KUHN: It would be significant enough to create lack of availability of product that would put both clinicians and patients in a very difficult spot in the U.S.
LACAPRA: Because of the potentially serious consequences, Kuhn's company, Fresenius Kabi, has already taken steps to keep propofol from being used in lethal injection. The company requires all of its U.S. distributors to sign a contract saying they won't sell to departments of correction.
MCDANIEL: But about a year ago, one of Fresenius' suppliers made a mistake. The supplier was supposed to block out all of the departments of correction from their sales list, but they missed one. They sent a container of propofol to Missouri's Department of Corrections. Once the supplier realized the mistake, it sent frantic emails to the state, pleading with them to return the drug.
For 11 months, the Missouri Department of Corrections held on to the shipment. But last week, following an open-records request by the American Civil Liberties Union, the state gave in. The department said it was returning the propofol to the supplier.
LACAPRA: Most manufacturers have joined Fresenius in condemning propofol's potential use for lethal injection, and also require suppliers not to sell it to states that would use it for capital punishment.
MCDANIEL: So that raises the question: How did Missouri get a hold of propofol when it wasn't supposed to? We've reviewed 180 pages of Department of Corrections documents obtained through a sunshine request by the ACLU.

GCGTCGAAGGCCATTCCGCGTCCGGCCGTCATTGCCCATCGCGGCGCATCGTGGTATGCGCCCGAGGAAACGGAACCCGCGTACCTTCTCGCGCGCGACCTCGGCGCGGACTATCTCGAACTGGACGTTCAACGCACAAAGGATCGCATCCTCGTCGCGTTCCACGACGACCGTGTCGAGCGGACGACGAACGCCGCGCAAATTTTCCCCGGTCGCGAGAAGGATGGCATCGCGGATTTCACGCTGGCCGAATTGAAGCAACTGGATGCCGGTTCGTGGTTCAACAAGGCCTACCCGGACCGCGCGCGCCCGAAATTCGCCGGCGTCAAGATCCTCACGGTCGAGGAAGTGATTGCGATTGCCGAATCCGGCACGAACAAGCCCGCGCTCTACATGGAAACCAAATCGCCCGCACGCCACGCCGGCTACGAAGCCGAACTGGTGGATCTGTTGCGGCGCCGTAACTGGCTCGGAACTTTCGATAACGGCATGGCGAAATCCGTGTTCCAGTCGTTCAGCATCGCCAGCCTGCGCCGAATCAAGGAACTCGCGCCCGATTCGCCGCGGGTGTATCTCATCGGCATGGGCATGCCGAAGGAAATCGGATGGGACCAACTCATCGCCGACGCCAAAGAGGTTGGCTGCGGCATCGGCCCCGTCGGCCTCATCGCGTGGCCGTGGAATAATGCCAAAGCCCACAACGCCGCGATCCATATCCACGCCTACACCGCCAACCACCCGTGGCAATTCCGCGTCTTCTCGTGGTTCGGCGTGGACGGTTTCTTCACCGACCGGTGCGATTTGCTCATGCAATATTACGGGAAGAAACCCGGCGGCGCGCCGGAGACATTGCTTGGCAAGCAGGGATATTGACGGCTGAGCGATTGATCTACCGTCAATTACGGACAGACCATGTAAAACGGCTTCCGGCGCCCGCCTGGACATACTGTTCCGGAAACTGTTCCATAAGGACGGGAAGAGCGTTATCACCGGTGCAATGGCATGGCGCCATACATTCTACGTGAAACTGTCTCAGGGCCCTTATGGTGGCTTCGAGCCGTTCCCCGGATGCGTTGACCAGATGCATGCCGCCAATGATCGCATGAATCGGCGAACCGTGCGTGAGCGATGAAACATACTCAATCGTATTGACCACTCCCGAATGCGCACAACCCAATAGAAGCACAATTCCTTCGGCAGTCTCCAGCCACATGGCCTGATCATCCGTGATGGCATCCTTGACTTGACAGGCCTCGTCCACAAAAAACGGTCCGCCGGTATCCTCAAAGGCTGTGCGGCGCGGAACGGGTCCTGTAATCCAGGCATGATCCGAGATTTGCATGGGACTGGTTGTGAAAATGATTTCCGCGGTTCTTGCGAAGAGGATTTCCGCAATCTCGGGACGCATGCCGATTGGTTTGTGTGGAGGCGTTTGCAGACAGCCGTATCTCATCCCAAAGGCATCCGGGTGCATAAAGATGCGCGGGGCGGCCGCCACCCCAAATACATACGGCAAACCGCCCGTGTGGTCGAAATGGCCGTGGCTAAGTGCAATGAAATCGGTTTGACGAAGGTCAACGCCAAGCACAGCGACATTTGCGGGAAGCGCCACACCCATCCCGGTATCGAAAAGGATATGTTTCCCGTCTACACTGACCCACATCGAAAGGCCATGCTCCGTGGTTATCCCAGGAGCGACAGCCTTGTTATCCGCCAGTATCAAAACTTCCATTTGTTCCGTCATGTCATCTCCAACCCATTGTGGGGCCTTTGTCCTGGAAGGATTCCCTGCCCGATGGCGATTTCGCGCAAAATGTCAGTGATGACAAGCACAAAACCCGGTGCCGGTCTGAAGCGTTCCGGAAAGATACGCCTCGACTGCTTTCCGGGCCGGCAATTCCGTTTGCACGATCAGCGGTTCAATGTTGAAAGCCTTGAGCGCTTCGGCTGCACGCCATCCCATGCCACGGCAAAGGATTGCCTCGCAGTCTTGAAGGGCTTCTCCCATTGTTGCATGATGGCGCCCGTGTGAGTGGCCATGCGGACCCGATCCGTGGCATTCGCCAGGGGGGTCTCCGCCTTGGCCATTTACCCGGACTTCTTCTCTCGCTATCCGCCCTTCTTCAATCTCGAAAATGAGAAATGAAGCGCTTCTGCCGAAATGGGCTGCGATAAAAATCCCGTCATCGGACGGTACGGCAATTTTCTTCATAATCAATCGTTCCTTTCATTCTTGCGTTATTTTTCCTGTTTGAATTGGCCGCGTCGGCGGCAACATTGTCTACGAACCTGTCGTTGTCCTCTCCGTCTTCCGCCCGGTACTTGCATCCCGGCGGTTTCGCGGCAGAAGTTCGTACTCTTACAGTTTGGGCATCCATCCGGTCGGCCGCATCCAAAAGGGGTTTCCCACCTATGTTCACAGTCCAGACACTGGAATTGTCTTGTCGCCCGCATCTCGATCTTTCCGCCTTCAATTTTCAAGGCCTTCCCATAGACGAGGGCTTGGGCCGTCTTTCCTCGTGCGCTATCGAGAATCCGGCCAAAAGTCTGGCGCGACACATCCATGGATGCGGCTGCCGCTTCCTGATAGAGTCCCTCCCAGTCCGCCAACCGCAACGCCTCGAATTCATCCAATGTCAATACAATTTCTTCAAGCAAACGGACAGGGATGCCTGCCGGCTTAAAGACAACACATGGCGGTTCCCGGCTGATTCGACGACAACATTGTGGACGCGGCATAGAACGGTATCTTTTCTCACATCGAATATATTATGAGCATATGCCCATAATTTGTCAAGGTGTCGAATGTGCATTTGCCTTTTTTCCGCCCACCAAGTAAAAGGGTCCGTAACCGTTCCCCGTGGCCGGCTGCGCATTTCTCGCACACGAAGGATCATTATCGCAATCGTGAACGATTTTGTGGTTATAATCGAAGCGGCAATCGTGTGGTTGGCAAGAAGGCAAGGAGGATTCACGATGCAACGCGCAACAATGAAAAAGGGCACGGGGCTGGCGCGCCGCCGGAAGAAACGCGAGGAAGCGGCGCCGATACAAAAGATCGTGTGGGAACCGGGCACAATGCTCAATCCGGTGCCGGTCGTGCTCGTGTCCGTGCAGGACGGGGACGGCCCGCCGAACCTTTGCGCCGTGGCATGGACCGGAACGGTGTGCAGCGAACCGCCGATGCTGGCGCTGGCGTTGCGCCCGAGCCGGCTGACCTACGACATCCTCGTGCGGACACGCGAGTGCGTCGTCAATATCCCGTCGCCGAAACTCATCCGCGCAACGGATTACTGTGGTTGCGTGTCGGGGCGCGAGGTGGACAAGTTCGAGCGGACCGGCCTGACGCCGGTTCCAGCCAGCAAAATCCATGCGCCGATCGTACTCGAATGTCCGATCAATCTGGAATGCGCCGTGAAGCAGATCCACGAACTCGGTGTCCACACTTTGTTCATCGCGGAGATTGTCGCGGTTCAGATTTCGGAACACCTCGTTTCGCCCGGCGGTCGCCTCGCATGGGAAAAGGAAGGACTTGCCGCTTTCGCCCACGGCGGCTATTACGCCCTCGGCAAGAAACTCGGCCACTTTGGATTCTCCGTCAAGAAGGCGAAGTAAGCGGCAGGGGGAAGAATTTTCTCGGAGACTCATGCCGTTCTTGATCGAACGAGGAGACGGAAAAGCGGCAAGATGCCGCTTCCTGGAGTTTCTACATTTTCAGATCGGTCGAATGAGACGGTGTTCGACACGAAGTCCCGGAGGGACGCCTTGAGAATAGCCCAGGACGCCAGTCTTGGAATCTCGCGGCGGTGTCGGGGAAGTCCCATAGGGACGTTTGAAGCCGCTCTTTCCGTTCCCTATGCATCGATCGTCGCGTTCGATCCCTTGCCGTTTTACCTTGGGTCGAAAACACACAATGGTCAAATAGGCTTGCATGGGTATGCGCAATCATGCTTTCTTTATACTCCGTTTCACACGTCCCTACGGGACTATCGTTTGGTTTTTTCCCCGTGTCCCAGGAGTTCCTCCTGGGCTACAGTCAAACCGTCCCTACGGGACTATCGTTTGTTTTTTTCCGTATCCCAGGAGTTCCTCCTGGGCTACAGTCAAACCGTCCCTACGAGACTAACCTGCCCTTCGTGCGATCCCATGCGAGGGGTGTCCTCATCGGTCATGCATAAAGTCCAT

LACAPRA: According to those records, the Missouri Department of Corrections bought 100 vials, about a half-gallon's worth, of propofol in June of this year. That propofol was made by Hospira, the only U.S. manufacturer. We reached out to the company and asked if they knew Missouri was planning to use their product to carry out an execution. In a statement, a Hospira spokesperson said...
MCDANIEL: We have been provided information suggesting that the state of Missouri has a supply of Hospira propofol, and that the state purchased it from an unauthorized distributor.
LACAPRA: That unauthorized distributor was a supplier named Mercer Medical. In April, a sales representative named Chris Rudd emailed the Missouri Department of Corrections to convince them to use his company as a vendor.
MCDANIEL: In that email, Rudd said Mercer specialized in, quote, "the delivery of products that have gone into short supply on the market." One of the drugs in short supply: propofol. A few months later, the Department of Corrections bought the propofol from Mercer. I called Rudd to discuss the sale.
LACAPRA: He hung up. Rudd and his company, Mercer Medical, never got back to us. The Missouri Department of Corrections and the governor's office have also ignored our request for comment on how the state got Hospira's propofol. Hospira has asked the state for its drug back. Last week, Missouri Gov. Jay Nixon told us the state was moving forward with the executions, as long as the courts did not intervene.
GOV. JAY NIXON: We are very cognizant of the attention this is drawing and the potential challenges that are out there, but are resolute that the issues should be ones that are played out in a court of law so that the consistency of this significant responsibility will maintain.
MCDANIEL: But last Friday, Gov. Nixon changed his mind. He announced that he had directed the State Department of Corrections to postpone this month's execution. He also said he had directed the state to modify its execution protocol to include a different form of lethal injection other than propofol.
LACAPRA: But finding a replacement for propofol might not be so easy. With most drug companies opposed to having their products used in executions, there aren't a lot of options out there. For HERE AND NOW, I'm Veronique LaCapra.
MCDANIEL: And I'm Chris McDaniel, in St. Louis. Transcript provided by NPR, Copyright NPR.